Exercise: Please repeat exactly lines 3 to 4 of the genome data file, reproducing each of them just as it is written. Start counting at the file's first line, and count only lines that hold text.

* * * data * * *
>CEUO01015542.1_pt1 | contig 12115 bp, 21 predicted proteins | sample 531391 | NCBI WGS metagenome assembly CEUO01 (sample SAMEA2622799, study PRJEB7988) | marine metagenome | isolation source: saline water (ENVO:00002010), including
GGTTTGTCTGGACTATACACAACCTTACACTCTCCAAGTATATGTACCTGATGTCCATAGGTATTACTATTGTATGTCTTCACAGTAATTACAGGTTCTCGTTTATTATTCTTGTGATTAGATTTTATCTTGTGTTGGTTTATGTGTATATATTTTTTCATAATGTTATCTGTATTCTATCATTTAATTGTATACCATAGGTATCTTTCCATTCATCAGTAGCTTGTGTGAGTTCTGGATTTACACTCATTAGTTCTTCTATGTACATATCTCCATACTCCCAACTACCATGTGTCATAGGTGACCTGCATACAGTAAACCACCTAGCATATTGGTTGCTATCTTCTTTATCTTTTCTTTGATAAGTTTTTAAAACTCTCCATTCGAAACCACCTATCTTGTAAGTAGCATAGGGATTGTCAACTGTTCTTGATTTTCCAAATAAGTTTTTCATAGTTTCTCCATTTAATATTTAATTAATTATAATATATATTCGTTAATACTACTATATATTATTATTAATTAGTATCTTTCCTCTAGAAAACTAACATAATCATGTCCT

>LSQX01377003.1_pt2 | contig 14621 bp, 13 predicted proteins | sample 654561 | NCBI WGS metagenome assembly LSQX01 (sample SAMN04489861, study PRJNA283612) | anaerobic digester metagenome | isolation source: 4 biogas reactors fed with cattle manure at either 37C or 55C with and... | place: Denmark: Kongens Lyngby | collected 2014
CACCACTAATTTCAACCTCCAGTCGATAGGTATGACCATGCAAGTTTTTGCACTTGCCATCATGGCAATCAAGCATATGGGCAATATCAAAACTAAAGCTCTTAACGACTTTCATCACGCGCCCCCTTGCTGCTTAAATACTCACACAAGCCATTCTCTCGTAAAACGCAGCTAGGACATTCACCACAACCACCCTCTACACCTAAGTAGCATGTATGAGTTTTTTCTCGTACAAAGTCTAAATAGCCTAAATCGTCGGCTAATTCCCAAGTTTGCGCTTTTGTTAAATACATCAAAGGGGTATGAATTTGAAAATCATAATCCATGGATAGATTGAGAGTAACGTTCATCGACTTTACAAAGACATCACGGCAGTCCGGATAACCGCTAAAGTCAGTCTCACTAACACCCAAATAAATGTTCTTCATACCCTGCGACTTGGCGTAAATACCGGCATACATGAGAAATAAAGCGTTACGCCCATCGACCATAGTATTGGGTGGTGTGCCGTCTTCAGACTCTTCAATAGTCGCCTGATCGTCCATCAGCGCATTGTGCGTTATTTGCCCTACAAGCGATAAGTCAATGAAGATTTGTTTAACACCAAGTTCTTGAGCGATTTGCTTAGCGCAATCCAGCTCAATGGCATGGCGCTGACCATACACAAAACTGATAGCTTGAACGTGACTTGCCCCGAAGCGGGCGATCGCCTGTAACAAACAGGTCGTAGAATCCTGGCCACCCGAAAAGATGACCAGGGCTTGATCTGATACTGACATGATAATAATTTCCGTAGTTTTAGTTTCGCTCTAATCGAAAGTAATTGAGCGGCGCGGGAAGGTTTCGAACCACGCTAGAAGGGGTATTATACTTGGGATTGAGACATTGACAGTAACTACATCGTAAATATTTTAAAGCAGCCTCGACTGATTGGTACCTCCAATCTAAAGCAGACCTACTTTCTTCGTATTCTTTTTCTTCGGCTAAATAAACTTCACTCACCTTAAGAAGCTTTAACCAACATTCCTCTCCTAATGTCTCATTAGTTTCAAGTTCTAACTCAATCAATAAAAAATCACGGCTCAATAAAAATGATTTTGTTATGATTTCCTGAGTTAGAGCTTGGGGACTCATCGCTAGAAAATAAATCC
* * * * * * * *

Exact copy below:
>LSQX01377003.1_pt2 | contig 14621 bp, 13 predicted proteins | sample 654561 | NCBI WGS metagenome assembly LSQX01 (sample SAMN04489861, study PRJNA283612) | anaerobic digester metagenome | isolation source: 4 biogas reactors fed with cattle manure at either 37C or 55C with and... | place: Denmark: Kongens Lyngby | collected 2014
CACCACTAATTTCAACCTCCAGTCGATAGGTATGACCATGCAAGTTTTTGCACTTGCCATCATGGCAATCAAGCATATGGGCAATATCAAAACTAAAGCTCTTAACGACTTTCATCACGCGCCCCCTTGCTGCTTAAATACTCACACAAGCCATTCTCTCGTAAAACGCAGCTAGGACATTCACCACAACCACCCTCTACACCTAAGTAGCATGTATGAGTTTTTTCTCGTACAAAGTCTAAATAGCCTAAATCGTCGGCTAATTCCCAAGTTTGCGCTTTTGTTAAATACATCAAAGGGGTATGAATTTGAAAATCATAATCCATGGATAGATTGAGAGTAACGTTCATCGACTTTACAAAGACATCACGGCAGTCCGGATAACCGCTAAAGTCAGTCTCACTAACACCCAAATAAATGTTCTTCATACCCTGCGACTTGGCGTAAATACCGGCATACATGAGAAATAAAGCGTTACGCCCATCGACCATAGTATTGGGTGGTGTGCCGTCTTCAGACTCTTCAATAGTCGCCTGATCGTCCATCAGCGCATTGTGCGTTATTTGCCCTACAAGCGATAAGTCAATGAAGATTTGTTTAACACCAAGTTCTTGAGCGATTTGCTTAGCGCAATCCAGCTCAATGGCATGGCGCTGACCATACACAAAACTGATAGCTTGAACGTGACTTGCCCCGAAGCGGGCGATCGCCTGTAACAAACAGGTCGTAGAATCCTGGCCACCCGAAAAGATGACCAGGGCTTGATCTGATACTGACATGATAATAATTTCCGTAGTTTTAGTTTCGCTCTAATCGAAAGTAATTGAGCGGCGCGGGAAGGTTTCGAACCACGCTAGAAGGGGTATTATACTTGGGATTGAGACATTGACAGTAACTACATCGTAAATATTTTAAAGCAGCCTCGACTGATTGGTACCTCCAATCTAAAGCAGACCTACTTTCTTCGTATTCTTTTTCTTCGGCTAAATAAACTTCACTCACCTTAAGAAGCTTTAACCAACATTCCTCTCCTAATGTCTCATTAGTTTCAAGTTCTAACTCAATCAATAAAAAATCACGGCTCAATAAAAATGATTTTGTTATGATTTCCTGAGTTAGAGCTTGGGGACTCATCGCTAGAAAATAAATCC